There are lots of holiday sites on the WWW, but you’ll find more than just Santa here. These sites sites were chosen for your enjoyment and are of special interest to the sciences and social sciences, but still, I hope, reflect some of the joys of the season!
“An alternative advent calendar for plant and animal enthusiasts everywhere. Wildwalk’s Christmas Calendar launched on 1st December. Every day visitors to the calendar can open a new window, revealing a plant or animal that is associated with Christmas. It’s certainly not all about turkeys! From angel sharks to fairy penguins, elf owls to Christmas tree worms — you’ll be amazed at the variety of wildlife linked to the festive season.”
For gorgeous photographs of this phenomenon, from both the earth and from space, and for a quick-time movie showing the shimmer, check this site from San Francisco’s famous Exploratorium Museum (http://www.exploratorium.edu/learning_studio/auroras/).
Additional discussion of this extraordinary phenomena can be found at Aurora Explained (http://www.alaskascience.com/aurora.htm).
The next few years should be an era of peak activity, with lights possibly showing as far south as the Gulf of Mexico. How do you go about spotting an aurora? It helps to live some place with dark skies, and, of course, your latitude matters, too. But there are other factors that also come into play. Find hints at Spotting Auroras (http://personal.inet.fi/koti/tom.eklund/aurora_tiedostot/spotting.html). If you are lucky enough to live where you can see the Lights, check out hints on photographing the Aurora (http://www.ptialaska.net/~hutch/aurora.html).
Do you suppose that Santa’s reindeer use the lights as their pathway?
Speaking of Santa, is he thinking ahead to future generations that may live on places other than the Earth? Check the exclusive “Interview with Santa” (http://science.nasa.gov/science-news/science-at-nasa/1999/ast25dec99_1/) brought to you by NASA for the answer to this intriguing question.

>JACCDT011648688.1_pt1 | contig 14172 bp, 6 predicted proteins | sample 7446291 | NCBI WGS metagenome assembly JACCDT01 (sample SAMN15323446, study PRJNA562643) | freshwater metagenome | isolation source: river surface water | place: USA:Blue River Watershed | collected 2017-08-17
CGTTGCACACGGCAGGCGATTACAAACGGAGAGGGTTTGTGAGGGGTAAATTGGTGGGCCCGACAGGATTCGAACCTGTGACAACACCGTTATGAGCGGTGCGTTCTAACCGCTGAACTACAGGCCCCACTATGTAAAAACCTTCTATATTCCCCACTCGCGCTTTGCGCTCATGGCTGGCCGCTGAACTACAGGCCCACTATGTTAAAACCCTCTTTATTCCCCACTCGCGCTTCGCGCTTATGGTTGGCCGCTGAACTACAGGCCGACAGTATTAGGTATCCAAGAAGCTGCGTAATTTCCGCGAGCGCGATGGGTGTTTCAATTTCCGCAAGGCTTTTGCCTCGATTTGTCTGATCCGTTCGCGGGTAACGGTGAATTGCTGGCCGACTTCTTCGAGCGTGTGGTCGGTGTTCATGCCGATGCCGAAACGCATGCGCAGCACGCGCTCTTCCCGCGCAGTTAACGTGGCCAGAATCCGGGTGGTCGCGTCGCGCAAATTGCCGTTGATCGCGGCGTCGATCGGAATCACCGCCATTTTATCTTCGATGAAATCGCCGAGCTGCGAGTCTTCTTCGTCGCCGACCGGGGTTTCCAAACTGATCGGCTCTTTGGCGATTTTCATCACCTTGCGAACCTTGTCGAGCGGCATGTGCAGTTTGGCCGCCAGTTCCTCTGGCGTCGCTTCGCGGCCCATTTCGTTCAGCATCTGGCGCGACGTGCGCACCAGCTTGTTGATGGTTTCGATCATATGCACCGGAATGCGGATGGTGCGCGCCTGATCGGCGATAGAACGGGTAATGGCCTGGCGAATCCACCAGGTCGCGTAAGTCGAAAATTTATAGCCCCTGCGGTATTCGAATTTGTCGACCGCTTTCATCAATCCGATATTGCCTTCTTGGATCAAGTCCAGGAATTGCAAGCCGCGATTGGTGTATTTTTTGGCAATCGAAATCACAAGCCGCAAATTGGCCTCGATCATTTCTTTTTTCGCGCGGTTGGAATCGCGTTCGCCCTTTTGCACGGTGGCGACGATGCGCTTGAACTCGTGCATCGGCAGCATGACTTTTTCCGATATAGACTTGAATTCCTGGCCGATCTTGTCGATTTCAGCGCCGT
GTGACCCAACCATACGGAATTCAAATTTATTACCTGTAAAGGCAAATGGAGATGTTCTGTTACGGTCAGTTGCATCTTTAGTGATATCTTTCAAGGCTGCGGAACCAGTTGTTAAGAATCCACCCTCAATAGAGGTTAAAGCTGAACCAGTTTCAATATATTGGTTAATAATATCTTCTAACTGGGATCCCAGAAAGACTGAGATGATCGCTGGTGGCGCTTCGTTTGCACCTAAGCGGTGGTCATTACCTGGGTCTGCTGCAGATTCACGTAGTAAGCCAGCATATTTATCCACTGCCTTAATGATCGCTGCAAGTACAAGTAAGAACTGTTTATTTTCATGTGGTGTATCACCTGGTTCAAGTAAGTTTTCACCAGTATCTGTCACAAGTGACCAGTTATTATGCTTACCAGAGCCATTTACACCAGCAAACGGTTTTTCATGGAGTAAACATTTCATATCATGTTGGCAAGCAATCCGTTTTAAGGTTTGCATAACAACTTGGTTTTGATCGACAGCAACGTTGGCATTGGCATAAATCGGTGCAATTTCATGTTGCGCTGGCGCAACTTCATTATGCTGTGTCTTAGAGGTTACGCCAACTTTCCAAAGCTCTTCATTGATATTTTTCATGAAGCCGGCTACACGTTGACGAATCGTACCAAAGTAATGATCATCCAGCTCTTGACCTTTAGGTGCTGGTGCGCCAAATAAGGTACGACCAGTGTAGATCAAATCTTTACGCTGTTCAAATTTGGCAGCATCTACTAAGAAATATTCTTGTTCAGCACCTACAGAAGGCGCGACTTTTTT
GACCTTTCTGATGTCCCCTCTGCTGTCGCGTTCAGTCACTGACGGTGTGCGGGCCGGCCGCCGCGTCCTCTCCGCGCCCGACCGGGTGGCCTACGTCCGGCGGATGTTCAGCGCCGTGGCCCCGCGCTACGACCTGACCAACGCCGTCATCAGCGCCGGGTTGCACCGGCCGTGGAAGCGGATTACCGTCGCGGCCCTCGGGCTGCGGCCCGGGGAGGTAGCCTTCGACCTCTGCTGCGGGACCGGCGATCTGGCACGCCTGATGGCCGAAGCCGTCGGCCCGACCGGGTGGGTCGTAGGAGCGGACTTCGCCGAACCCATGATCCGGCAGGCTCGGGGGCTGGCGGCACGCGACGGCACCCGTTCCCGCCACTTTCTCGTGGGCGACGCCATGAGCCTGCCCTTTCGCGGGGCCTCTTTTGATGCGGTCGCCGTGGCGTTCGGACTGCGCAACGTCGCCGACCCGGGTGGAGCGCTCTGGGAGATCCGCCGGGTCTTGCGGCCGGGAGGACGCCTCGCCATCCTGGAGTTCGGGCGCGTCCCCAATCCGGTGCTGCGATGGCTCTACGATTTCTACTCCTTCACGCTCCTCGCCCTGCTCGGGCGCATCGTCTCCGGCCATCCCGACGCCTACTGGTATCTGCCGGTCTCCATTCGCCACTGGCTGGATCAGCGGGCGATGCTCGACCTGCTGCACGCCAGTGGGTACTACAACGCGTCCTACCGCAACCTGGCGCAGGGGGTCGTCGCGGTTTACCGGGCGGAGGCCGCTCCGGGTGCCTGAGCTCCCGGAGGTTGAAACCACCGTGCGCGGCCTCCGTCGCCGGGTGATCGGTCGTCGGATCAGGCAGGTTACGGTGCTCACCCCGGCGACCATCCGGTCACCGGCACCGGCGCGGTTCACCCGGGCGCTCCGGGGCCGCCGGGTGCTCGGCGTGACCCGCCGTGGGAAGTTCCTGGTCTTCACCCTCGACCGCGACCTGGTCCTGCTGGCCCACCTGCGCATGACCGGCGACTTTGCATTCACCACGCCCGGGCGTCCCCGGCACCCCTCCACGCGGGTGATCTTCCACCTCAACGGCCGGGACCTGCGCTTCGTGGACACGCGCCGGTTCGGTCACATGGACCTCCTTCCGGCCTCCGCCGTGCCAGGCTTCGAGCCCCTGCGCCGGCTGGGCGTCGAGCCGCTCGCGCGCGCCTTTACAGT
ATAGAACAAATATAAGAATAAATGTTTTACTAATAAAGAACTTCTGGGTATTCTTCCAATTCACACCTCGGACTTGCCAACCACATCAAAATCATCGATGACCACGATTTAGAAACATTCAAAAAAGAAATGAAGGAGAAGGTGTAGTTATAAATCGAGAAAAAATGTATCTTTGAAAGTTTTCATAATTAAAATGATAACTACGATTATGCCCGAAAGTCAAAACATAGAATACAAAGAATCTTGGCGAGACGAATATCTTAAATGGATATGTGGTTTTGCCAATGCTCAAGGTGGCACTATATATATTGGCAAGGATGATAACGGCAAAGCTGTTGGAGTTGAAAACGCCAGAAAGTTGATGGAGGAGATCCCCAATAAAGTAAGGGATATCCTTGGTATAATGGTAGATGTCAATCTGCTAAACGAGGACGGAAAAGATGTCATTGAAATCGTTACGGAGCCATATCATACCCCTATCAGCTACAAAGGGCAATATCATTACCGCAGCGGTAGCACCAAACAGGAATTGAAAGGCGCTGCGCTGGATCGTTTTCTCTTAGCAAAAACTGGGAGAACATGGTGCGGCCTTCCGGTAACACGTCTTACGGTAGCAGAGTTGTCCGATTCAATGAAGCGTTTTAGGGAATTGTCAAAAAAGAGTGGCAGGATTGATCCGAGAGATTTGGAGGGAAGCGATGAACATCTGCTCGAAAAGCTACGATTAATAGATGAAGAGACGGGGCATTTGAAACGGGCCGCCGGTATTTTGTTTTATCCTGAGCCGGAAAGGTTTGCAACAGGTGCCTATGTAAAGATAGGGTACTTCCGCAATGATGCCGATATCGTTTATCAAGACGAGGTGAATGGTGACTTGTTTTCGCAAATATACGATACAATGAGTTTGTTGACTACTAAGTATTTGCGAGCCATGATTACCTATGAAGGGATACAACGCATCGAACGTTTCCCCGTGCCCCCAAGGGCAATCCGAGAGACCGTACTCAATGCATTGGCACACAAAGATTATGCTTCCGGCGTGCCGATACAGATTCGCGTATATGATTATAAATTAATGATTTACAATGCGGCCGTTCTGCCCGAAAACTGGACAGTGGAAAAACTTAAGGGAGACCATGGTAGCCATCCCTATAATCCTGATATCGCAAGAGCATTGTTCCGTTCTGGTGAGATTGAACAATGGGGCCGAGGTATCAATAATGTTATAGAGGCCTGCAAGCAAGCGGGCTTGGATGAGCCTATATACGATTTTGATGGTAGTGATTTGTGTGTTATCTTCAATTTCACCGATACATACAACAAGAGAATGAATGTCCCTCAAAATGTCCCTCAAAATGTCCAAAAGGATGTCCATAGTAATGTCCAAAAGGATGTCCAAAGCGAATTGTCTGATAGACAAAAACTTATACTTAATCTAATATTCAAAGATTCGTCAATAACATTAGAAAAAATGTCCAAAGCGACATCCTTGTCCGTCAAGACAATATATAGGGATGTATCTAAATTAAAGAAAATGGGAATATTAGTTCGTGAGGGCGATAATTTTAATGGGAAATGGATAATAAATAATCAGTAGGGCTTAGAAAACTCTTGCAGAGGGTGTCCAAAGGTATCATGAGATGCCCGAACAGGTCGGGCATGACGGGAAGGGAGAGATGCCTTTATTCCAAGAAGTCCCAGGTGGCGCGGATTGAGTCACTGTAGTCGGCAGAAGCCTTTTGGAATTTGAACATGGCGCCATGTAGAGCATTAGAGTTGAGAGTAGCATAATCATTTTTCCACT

Want to send a holiday e-postcard with an astronomical theme? There are some astounding ones at the Chandra X-Ray Observatory (http://chandra.harvard.edu/greetings/index.php).
What do you suppose the Martian Santa Claus looks like?
The North Pole isn’t just important because Santa Claus lives there. It is a region worth study for purely scientific and for economic reasons as well. Find out why at the NOAA Arctic Theme Page (http://www.arctic.noaa.gov/faq.html).
New: Go along on a radio expedition to the North Pole (http://www.npr.org/programs/re/archivesdate/1999/aug/990802.northpole.html), and learn what draws people to do science in this hostile environment.
The Houghton Mars Project (http://www.marsonearth.org/) isn’t quite at the North Pole, but it’s pretty close … The project is set up to test the equipment and technology (habitation, transportation, life support, recycling, etc.), that may be deployed during a human mission to Mars.